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Accessory housing units in Napa

This is the living room, left, and bedroom of Sue Decker’s home in the Alta Heights neighborhood. Around 2004, she and her husband converted what was then a storage area of their home into their primary residence.

Last year was a comparatively slow year for housing permits in Napa, but a set of project approvals in 2017 – including the green light for 100 affordably priced units – should bring Napa closer to its housing expansion goals, city officials reported.

Permits were issued for only 38 residences last year, down from 143 in 2016 and 99 in 2015, planning and housing officials told the city Planning Commission on Thursday. Housing units with pulled permits are in various stages of planning or construction.

Despite the dip, staff members reported Napa remains close to its goal of approving 835 housing units over an eight-year period ending in 2023, with 280 permitted over the past three years.

Last updated in 2015, Napa’s housing plan is required by the state as part of its general plan guiding the pace and layout of the city’s physical growth. It sets out Napa’s housing needs and gives plans for meeting the demand, including how many more units should be added.

None of the housing permits added in 2017 are reserved for those with moderate or lower-than-median incomes. Only eight such residences in the past three years have been permitted thus far of the 432 included in Napa’s eight-year plan, city records show – 141 for mid-income homes, 106 for low-income and 185 for very low-income residences.

However, Napa’s approval of various developments in the past year should pick up the pace on housing construction and especially affordable housing, senior planner Michael Walker reported.

In 2017, the city signed off on 143 housing units, including 100 to be rented at affordable rates. Accounting for the lower-priced homes were Stoddard West near Soscol Avenue’s auto showroom corridor, and the Manzanita Family Apartments farther north on Soscol north of La Homa Drive.

Builders last year also filed applications for 85 more units, 78 of which would be part of multifamily projects, Walker told commissioners.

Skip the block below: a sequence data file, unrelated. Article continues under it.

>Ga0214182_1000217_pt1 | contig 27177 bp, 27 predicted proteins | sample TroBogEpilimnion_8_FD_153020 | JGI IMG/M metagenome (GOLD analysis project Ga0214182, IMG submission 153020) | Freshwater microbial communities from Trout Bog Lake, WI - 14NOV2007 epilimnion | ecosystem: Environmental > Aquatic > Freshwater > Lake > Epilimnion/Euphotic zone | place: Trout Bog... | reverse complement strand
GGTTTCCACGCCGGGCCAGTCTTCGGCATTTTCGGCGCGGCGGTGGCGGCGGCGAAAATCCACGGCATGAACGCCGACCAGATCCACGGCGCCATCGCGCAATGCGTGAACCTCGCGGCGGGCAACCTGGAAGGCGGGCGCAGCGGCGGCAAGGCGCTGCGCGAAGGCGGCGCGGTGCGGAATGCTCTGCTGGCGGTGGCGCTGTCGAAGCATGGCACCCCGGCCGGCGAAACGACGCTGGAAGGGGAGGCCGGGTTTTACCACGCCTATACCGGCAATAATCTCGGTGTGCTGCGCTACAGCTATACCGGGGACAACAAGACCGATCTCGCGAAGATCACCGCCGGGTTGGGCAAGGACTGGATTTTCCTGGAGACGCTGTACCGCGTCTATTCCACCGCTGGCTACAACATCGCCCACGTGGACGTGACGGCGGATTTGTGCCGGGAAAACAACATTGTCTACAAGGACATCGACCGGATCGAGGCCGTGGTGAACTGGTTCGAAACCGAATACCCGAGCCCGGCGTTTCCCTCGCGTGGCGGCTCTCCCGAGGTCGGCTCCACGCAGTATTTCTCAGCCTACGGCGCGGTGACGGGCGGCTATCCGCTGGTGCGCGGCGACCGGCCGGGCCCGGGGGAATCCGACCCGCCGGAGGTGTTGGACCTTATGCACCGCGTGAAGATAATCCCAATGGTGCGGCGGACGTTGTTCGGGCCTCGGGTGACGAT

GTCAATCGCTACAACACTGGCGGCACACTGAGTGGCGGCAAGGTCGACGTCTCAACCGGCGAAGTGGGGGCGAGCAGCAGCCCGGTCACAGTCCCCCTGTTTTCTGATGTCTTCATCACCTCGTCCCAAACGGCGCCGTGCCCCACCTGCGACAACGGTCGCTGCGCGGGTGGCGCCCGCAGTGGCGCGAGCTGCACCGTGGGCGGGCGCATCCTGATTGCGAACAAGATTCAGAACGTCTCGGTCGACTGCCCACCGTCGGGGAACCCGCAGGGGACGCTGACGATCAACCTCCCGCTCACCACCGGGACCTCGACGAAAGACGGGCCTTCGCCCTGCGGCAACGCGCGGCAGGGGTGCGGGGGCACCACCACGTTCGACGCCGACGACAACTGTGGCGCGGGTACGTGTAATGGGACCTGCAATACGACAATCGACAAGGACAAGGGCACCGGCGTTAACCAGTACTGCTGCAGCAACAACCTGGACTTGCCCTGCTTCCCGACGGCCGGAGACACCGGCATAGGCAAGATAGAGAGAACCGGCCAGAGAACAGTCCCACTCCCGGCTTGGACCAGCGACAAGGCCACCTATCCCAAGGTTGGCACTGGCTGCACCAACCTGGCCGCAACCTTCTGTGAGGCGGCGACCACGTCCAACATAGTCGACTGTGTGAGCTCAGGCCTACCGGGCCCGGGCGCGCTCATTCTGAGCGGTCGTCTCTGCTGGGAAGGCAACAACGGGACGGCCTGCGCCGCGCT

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A growing part of Napa’s housing picture will be the conversion of spare bedrooms and outbuildings into smaller and affordable homes, according to city Housing Manager Lark Ferrell. The 38 housing permits issued in 2017 included 17 for so-called accessory dwelling units – up from just three in each of the previous two years – and the city approved 34 others amid streamlined local and state rules meant to remove fees and roadblocks from stymieing homeowners interested in creating such units for rental income.

The latest development of such streamlining is Napa’s junior accessory unit program, which began in late 2017 and encourages the conversion of bedrooms into separate living quarters without adding to a house’s total footprint. Such miniature units are typically smaller than 500 square feet and include an existing bedroom, with the addition of a separate entrance and kitchenette to form a de facto studio apartment.

Homeowners entering the program can receive interest-free loans up to $40,000 from the city, which are forgiven at a 5 percent annual rate as long as the resulting apartment remains rented out and the owner lives on the premises. Tenants must have a low enough income to qualify – starting with a $52,150 maximum for a single person – and the homeowner must keep rents below fixed levels, such as $978 for a studio.

Six homeowners have applied to take part, of a maximum of 10 who can take part in the city program, according to Ferrell.

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City of Napa/Town of Yountville Reporter

Howard Yune covers the city of Napa and the town of Yountville. He has been a reporter and photographer for the Register since 2011, and previously wrote for the Marysville Appeal-Democrat, Anaheim Bulletin and Coos Bay (Oregon) World.